Students holding blocks to build a block scale model while wearing masks and safety glasses
Ariana Contreras and Cameron Gillern working on the “block scale” model encompassing the Prince Street Mini Park block in Berkeley, California.

A Different Kind of Block Party

How Public Scholarship is Helping Designers Rethink Communities From Independent Living to Disability Collectives

Block Party reimagines the architecture and urbanism of a section of Berkeley, California, through the perspectives of disability and housing justice. Created by a multidisciplinary team composed of disabled and non-disabled architects, artists, and authors, the project seeks to answer two important questions:

  • What form might a multiracial, disability community take today?
  • What kinds of housing and public spaces could support not only “independent living”—a long-held goal among disability rights advocates—but also strive for mutual aid and communal flourishing?

To explore the architecture and design of this community, two professors from UC Davis, Brett Snyder and Javier Arbona have partnered with David Gissen from the New School in New York and Irene Cheng from California College of the Arts to assemble a unique interdisciplinary team. With prominent disabled voices leading our group, we believe that our project lives up to the mantra “nothing about us without us.”

Reset: Towards a New Commons

The proposal is part of a group exhibition at the Center for Architecture in N.Y. that features four interdisciplinary teams each selected for their unique vision on re-imagining the commons in light of the COVID-19 pandemic. As the Center for Architecture stated in their call:

“Contemporary American society has become increasingly fragmented, with people separated both physically and socially based on ability, age, income, and belief. This fragmentation is built into the urban fabric of cities, suburbs, and rural areas, which wittingly and unwittingly isolate certain groups from larger communities through the design of spaces according to specific needs. A host of colliding crises, including the COVID-19 pandemic, embedded structural racism, and deepening political polarization, have only exacerbated these divisions.”

Man working at a table using tape on tactile components for a scale model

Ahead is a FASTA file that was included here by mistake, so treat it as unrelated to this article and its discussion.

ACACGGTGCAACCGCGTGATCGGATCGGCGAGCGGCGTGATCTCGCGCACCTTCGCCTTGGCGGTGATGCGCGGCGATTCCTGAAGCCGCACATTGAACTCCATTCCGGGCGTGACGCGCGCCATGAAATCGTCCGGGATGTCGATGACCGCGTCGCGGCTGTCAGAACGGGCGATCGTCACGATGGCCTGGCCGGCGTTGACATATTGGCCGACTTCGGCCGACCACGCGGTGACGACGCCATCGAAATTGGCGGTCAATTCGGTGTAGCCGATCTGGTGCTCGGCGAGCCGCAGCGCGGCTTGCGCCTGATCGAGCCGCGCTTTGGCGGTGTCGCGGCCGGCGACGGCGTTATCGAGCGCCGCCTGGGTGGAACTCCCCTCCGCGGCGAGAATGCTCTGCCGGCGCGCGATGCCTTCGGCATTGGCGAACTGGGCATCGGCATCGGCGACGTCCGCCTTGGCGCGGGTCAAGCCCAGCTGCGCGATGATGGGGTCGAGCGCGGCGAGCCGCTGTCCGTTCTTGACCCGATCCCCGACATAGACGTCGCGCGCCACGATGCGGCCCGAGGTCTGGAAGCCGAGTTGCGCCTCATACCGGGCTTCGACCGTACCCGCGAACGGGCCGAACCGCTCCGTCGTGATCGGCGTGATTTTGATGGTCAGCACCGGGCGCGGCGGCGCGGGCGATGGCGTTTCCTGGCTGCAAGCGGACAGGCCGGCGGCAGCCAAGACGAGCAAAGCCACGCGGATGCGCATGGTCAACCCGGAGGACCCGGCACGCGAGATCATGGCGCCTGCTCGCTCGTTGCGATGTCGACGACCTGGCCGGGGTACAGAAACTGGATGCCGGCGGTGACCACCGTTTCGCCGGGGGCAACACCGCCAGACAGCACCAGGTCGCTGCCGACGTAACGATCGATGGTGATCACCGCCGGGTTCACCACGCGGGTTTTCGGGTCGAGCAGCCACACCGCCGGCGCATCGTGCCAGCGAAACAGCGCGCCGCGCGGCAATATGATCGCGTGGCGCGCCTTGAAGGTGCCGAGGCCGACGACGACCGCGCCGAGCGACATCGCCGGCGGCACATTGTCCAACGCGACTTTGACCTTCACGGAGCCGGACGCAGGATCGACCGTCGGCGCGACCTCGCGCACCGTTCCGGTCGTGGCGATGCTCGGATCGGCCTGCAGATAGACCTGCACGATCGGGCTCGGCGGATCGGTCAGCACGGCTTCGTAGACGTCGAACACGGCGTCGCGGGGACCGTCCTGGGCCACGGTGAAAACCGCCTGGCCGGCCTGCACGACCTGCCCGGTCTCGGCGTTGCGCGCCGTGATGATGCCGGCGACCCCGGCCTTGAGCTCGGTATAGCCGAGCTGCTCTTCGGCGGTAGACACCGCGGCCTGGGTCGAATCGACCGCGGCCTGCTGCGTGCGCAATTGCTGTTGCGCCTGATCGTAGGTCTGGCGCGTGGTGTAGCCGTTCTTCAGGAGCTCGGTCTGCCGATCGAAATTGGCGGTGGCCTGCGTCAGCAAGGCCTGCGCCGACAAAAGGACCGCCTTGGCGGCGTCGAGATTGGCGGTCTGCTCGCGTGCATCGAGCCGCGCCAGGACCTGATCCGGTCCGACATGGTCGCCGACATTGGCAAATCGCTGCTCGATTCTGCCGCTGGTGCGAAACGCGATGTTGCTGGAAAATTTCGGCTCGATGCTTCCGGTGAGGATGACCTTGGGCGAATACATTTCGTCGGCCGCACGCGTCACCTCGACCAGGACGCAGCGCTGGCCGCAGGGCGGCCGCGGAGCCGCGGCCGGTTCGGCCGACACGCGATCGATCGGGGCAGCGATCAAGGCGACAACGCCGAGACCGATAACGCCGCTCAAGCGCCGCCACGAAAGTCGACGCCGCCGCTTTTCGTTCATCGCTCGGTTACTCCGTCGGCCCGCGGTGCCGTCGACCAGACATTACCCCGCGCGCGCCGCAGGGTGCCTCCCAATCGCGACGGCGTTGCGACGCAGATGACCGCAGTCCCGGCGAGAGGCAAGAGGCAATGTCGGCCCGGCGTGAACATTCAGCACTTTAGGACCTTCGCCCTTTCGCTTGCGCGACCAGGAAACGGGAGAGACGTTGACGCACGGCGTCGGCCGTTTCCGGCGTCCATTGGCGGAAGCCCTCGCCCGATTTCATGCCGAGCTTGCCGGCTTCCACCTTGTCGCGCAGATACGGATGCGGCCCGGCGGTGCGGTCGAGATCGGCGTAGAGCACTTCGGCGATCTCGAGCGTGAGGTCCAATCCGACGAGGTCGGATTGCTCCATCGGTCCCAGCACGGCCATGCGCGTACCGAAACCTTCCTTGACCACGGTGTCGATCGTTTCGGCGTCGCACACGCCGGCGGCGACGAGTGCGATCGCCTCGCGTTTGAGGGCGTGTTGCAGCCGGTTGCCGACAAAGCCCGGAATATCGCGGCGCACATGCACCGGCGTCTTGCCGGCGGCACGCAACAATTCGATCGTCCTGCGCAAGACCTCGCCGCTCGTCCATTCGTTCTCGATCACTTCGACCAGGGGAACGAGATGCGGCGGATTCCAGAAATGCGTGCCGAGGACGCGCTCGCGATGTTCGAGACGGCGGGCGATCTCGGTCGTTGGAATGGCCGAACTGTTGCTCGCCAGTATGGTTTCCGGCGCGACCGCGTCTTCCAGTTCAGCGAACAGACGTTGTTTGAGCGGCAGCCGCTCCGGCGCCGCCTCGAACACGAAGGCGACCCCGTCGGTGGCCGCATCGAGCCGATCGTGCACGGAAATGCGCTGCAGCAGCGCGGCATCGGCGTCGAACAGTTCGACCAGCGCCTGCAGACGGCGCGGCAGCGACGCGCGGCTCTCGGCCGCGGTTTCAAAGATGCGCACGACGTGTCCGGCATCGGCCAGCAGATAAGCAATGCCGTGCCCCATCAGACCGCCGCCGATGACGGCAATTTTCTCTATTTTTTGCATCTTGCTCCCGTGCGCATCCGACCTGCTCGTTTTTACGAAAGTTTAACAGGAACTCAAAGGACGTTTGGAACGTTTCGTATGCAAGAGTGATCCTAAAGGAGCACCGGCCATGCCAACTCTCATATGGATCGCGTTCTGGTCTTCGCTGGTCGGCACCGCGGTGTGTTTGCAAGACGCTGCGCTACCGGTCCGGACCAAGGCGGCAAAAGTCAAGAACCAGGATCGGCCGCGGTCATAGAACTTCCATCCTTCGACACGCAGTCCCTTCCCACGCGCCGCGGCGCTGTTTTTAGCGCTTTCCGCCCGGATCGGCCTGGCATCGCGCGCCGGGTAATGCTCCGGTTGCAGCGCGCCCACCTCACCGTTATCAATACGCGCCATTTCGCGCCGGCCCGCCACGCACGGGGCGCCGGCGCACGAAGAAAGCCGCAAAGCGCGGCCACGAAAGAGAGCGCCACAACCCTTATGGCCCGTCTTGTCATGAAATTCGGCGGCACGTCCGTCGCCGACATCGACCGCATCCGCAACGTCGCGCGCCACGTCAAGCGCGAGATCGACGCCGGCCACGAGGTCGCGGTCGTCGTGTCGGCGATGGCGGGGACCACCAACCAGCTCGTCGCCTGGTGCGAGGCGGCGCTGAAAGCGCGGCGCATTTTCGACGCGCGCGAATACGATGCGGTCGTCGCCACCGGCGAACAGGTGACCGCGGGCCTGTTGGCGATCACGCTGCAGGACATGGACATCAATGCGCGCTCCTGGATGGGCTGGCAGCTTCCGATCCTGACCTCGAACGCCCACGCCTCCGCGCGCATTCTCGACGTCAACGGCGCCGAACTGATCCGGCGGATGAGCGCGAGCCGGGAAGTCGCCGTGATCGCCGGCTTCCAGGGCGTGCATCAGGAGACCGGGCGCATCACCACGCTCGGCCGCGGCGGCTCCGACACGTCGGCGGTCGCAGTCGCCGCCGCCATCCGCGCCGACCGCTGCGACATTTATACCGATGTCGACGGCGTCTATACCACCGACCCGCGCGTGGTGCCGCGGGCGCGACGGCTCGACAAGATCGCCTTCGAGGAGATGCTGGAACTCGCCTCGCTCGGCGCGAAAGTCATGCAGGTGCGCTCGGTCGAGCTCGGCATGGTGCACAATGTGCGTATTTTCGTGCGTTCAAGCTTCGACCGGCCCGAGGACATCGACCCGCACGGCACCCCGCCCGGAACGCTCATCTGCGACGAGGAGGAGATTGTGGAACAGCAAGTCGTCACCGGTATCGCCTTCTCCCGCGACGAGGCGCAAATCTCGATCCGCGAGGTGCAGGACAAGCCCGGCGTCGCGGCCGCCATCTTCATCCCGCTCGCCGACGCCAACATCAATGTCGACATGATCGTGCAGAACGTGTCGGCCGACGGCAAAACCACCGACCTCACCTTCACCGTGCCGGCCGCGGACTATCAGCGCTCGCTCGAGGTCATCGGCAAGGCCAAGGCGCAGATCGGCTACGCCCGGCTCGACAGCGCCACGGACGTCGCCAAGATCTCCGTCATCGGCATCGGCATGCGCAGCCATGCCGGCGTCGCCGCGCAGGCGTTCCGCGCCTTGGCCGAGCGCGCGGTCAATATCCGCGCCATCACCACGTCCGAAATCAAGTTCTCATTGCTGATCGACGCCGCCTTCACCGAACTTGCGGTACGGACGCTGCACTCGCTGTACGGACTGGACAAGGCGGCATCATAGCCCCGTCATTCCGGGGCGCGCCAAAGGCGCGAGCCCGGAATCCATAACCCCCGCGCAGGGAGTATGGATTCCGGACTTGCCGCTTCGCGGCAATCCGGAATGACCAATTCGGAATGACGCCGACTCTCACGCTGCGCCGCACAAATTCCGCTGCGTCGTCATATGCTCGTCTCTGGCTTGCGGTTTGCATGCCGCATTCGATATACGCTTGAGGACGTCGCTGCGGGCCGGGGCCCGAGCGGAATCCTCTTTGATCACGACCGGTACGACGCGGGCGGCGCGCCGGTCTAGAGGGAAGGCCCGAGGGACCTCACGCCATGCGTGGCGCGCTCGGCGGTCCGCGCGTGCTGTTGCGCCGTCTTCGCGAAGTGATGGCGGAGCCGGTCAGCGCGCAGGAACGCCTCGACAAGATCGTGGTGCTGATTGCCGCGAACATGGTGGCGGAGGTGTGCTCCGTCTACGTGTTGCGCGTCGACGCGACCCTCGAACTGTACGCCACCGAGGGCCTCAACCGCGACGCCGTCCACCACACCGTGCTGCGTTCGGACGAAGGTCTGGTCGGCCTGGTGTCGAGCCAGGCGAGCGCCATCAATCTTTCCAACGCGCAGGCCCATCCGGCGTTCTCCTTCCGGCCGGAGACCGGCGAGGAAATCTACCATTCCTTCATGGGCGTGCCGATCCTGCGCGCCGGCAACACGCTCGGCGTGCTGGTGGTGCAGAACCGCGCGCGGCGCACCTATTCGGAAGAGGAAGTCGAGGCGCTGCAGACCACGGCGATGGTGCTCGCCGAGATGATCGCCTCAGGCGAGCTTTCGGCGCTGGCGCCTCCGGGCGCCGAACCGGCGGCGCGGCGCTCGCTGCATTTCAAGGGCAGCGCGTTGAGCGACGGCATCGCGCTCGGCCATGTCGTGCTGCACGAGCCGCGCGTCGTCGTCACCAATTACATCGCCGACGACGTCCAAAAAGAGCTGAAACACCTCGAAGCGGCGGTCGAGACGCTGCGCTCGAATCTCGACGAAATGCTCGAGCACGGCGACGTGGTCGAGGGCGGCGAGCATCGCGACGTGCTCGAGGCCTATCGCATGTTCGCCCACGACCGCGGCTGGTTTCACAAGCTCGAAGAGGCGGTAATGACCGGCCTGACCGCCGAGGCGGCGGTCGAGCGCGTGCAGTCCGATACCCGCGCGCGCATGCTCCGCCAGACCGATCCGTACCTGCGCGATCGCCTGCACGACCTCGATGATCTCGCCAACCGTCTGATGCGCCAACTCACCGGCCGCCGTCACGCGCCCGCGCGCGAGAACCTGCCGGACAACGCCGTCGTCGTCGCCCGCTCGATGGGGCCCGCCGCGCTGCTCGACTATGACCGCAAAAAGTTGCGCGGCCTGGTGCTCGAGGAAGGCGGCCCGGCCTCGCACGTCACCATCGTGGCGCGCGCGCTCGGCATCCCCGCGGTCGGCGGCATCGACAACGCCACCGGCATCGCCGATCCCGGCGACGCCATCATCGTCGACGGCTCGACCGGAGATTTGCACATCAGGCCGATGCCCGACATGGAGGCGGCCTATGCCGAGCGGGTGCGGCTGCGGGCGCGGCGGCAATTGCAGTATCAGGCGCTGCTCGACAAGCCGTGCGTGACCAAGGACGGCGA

Team lead, Brett Snyder assembling part of an urban scale model that includes tactile components, such as laser cut felt.

Reset: Towards a New Commons considers how spaces may be designed for all, addressing the need for barrier-free environments and practices rooted in Universal Design. The exhibition explores how architecture can address Universal Design while helping to create communities that foster inclusion, cooperation, and mutual assistance in the broadest of terms. It was developed over almost a year, through support from the UC Davis Public Scholarship and Engagement, which gave us time to devote to a variety of efforts that culminated in audio interviews, drawings, and models.

Berkeley, a Center for Disability Justice

The reason we, as a team, chose Berkeley as the location for this project is because it’s one of the birthplaces of independent living. It’s also the birthplace of single-family zoning and some of the first places in the country that addressed the disparities around home ownership among various groups of people and why single family housing was distributed in certain ways became clear.

The challenge our team was trying to address was,  how do you develop a critique of property and land settlement through the lens of both disability and race in these areas. Our proposal was built on a series of questions that we asked both internally as a team, as well as through interviews with community stakeholders.

Woman sits at a table behind a model of a house
Team member Isabella Teran (The New School) with a study model of one of the housing proposals.

These questions included:

  1. What new forms of home ownership and home security can we create in this neighborhood, and how might that cause us to rethink how to redraw the property?
  2. What new ways can we imagine moving through a city block that aren’t always in deference to property, like ideas about trespass and so forth that may aid people who use chairs or have mobility impairments or are blind move through urban space more easily, so you’re not always pushed to areas where there’s automobiles and sidewalks with people coming in and out of driveways?